What is Eczema?

Eczema is a form of dermatitis, or inflammation of the upper layers of the skin. It is broadly applied to a range of persistent or recurring skin rashes characterised by redness, skin edema, itching and dryness, with possible crusting, flaking, blistering, cracking, oozing or bleeding. Areas of temporary skin discoloration sometimes characterise healed lesions, though scarring is rare. Some of the common symptoms are:

  • Moderate-to-severely itching skin (this symptom separates eczema from other skin rashes)
  • Recurring rash - dry, red, patchy or cracked skin (in infants and toddlers, the rash usually appears on the face, elbows or knees. In older children and adults, the rash appears less often on the face, and more commonly on the hands, neck, inner elbows, backs of the knees and ankles) 
  • Skin weeping watery fluid
  • Rough, "leathery," thick skin
  • Lesions which may be infected by bacteria or viruses

What causes Eczema?

Although the exact cause of eczema is unknown, it appears to be linked to the following internal and external factors:

Internal factors 

  • A family history of eczema, asthma or hay fever (the strongest predictor) - if both parents have eczema, there is an 80 per cent chance that their children will too
  • Particular food and alcohol (dairy and wheat products, citrus fruits, eggs, nuts, seafood, chemical food additives, preservatives and colorings)
  • Stress

External factors 

  • Irritants - tobacco smoke, chemicals, weather (hot and humid or cold and dry conditions) and air conditioning or overheating
  • Allergens - house dust mites, moulds, grasses, plant pollens, foods, pets  and clothing, soaps, shampoos and washing powders, cosmetics and toiletries.

What is Psoriasis?

Psoriasis is a non-contagious auto immune disease that affects 1.6 million of Australians (Psoriasis Australia).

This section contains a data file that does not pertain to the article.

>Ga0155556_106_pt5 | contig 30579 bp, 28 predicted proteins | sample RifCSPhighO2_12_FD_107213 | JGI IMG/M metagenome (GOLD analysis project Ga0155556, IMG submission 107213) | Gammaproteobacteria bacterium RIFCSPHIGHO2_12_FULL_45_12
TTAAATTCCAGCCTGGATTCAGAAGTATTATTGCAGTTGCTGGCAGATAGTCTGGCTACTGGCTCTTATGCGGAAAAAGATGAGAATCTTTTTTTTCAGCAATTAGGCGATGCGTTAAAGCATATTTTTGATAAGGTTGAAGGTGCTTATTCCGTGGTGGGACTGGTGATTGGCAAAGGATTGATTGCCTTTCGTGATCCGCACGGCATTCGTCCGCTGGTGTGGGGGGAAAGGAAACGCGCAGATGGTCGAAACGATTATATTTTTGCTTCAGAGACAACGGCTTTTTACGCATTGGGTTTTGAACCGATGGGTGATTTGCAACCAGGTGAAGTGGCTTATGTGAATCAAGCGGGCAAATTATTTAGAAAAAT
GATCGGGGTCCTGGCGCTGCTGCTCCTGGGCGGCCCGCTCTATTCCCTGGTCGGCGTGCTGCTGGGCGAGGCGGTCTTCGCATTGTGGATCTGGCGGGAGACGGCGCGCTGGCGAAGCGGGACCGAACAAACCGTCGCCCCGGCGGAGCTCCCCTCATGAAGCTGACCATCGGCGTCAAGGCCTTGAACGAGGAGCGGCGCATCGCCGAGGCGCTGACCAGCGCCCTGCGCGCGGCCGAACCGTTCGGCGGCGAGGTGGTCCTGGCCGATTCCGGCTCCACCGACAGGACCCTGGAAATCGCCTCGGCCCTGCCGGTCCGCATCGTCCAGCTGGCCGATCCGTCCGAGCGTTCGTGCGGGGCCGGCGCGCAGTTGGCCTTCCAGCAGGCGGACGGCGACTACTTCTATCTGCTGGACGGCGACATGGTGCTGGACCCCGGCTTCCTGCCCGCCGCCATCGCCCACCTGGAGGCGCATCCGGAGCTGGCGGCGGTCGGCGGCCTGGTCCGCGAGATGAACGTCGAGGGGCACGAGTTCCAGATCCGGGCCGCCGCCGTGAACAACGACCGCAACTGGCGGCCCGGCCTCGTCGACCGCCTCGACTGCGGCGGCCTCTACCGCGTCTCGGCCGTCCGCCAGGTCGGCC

Newly-produced skin cells normally mature over a period of three to four weeks while travelling to the skin’s surface to be shed. However, in skin affected by psoriasis, this process is accelerated and new skin cells reach the surface within 2–6 days. The rapidly-matured new cells mix with the old cells on the skin surface resulting in raised, inflamed, scaly, red skin lesions, known as plaques, which can often be inflamed, itchy and painful and can crack and bleed.

Although psoriasis most commonly appears on the scalp, knees, elbows, lower back, hands and feet, it can in fact develop anywhere on the skin, including genital areas, fingernails and toenails. The most common form of psoriasis is chronic stable plaque psoriasis (also known as psoriasis vulgaris) affecting 85–90% of people with psoriasis. Once a person develops psoriasis, it usually continues throughout their life, although it may get better or worse and even disappear for periods of time (Australasian College of Dermatologists).

What causes Psoriasis?

Psoriasis is an auto immune disease, meaning that it is caused by over activity of the immune system in the skin. White immune cells (leukocytes) accumulate and produce a range of chemicals, which act as if they are fighting infection or healing a wound and lead to an abnormally rapid rate of skin cell multiplication and formation of psoriasis plaques.

Although normal skin contains notable numbers of immune cells, in psoriatic skin, the leukocyte number is greatly increased and immune processes are activated. The over-produced cells in the outermost layer of the skin stack abnormally, leading to the formation of silvery white scales waiting to be shed. Blood vessels are enlarged to support the increase in cell production, leading to the redness associated with psoriasis plaques. 

What are the treatment options for Eczema and Psoriasis?

Eczema

  • Topical corticosteroids that help reduce inflammation and itchiness. This is the most common form of eczema treatment. Most topical corticosteroids are available by prescription. However some milder strengths and non-steroidal options are available in the pharmacy.
  • Using intense moisturizers in-between the steroid treatments
  • Sedating antihistamines that induce sleep and reduce itchiness
  • Wet bandaging that soothes the skin, reduces itchiness and helps heal lesions
  • Antibiotics that treat secondary infections
  • Allergy testing (prick or blood tests) that may help establish trigger factors and
  • Diet modification, including seeking the advice of a dietician

Psoriasis

  • Topical treatments are creams, lotions, ointments, mousse or gels that are rubbed directly into the skin and are typically given when psoriasis is mild to moderate. The different types of topical treatments are (The Psoriasis Association):
  • Vitamin D analogues 
  • Coal tar preparations
  • Topical steroids
  • Dithranol
  • Vitamin A analogues
  • Phototherapy therapy
  • Systemic medications